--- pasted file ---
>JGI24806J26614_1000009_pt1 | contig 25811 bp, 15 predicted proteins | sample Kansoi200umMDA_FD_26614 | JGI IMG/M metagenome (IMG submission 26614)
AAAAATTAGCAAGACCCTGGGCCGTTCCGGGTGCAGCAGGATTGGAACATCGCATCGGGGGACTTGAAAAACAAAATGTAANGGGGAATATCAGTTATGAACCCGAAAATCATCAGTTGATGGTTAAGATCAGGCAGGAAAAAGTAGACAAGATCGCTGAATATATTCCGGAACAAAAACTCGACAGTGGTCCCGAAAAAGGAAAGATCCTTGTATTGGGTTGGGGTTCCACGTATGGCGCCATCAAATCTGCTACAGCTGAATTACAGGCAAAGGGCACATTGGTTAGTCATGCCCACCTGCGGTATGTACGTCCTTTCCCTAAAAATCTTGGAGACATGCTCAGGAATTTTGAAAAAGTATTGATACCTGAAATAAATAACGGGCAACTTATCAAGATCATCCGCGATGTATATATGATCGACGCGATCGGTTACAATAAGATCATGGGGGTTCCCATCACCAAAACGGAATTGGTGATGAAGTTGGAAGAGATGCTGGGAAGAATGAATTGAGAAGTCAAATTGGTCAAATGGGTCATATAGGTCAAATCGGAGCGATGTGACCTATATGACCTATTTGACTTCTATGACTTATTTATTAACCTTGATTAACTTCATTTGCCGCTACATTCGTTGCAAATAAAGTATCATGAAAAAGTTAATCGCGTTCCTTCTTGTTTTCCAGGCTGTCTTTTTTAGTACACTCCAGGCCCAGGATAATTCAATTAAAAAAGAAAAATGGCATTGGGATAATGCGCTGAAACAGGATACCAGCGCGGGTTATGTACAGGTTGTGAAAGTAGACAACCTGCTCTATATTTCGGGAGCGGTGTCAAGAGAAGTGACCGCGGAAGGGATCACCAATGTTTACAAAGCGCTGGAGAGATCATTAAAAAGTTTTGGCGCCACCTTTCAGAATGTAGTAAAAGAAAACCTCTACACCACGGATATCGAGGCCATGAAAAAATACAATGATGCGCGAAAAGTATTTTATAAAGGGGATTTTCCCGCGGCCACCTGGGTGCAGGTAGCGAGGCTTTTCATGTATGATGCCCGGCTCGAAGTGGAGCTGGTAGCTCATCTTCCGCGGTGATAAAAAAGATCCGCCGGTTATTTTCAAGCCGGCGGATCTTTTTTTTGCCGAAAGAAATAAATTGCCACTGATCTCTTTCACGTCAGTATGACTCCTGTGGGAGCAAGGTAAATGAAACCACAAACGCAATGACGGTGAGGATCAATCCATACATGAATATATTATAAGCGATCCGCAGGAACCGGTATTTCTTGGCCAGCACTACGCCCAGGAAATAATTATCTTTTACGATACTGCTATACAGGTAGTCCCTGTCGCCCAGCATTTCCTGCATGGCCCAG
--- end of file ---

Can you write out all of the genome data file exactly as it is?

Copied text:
>JGI24806J26614_1000009_pt1 | contig 25811 bp, 15 predicted proteins | sample Kansoi200umMDA_FD_26614 | JGI IMG/M metagenome (IMG submission 26614)
AAAAATTAGCAAGACCCTGGGCCGTTCCGGGTGCAGCAGGATTGGAACATCGCATCGGGGGACTTGAAAAACAAAATGTAANGGGGAATATCAGTTATGAACCCGAAAATCATCAGTTGATGGTTAAGATCAGGCAGGAAAAAGTAGACAAGATCGCTGAATATATTCCGGAACAAAAACTCGACAGTGGTCCCGAAAAAGGAAAGATCCTTGTATTGGGTTGGGGTTCCACGTATGGCGCCATCAAATCTGCTACAGCTGAATTACAGGCAAAGGGCACATTGGTTAGTCATGCCCACCTGCGGTATGTACGTCCTTTCCCTAAAAATCTTGGAGACATGCTCAGGAATTTTGAAAAAGTATTGATACCTGAAATAAATAACGGGCAACTTATCAAGATCATCCGCGATGTATATATGATCGACGCGATCGGTTACAATAAGATCATGGGGGTTCCCATCACCAAAACGGAATTGGTGATGAAGTTGGAAGAGATGCTGGGAAGAATGAATTGAGAAGTCAAATTGGTCAAATGGGTCATATAGGTCAAATCGGAGCGATGTGACCTATATGACCTATTTGACTTCTATGACTTATTTATTAACCTTGATTAACTTCATTTGCCGCTACATTCGTTGCAAATAAAGTATCATGAAAAAGTTAATCGCGTTCCTTCTTGTTTTCCAGGCTGTCTTTTTTAGTACACTCCAGGCCCAGGATAATTCAATTAAAAAAGAAAAATGGCATTGGGATAATGCGCTGAAACAGGATACCAGCGCGGGTTATGTACAGGTTGTGAAAGTAGACAACCTGCTCTATATTTCGGGAGCGGTGTCAAGAGAAGTGACCGCGGAAGGGATCACCAATGTTTACAAAGCGCTGGAGAGATCATTAAAAAGTTTTGGCGCCACCTTTCAGAATGTAGTAAAAGAAAACCTCTACACCACGGATATCGAGGCCATGAAAAAATACAATGATGCGCGAAAAGTATTTTATAAAGGGGATTTTCCCGCGGCCACCTGGGTGCAGGTAGCGAGGCTTTTCATGTATGATGCCCGGCTCGAAGTGGAGCTGGTAGCTCATCTTCCGCGGTGATAAAAAAGATCCGCCGGTTATTTTCAAGCCGGCGGATCTTTTTTTTGCCGAAAGAAATAAATTGCCACTGATCTCTTTCACGTCAGTATGACTCCTGTGGGAGCAAGGTAAATGAAACCACAAACGCAATGACGGTGAGGATCAATCCATACATGAATATATTATAAGCGATCCGCAGGAACCGGTATTTCTTGGCCAGCACTACGCCCAGGAAATAATTATCTTTTACGATACTGCTATACAGGTAGTCCCTGTCGCCCAGCATTTCCTGCATGGCCCAG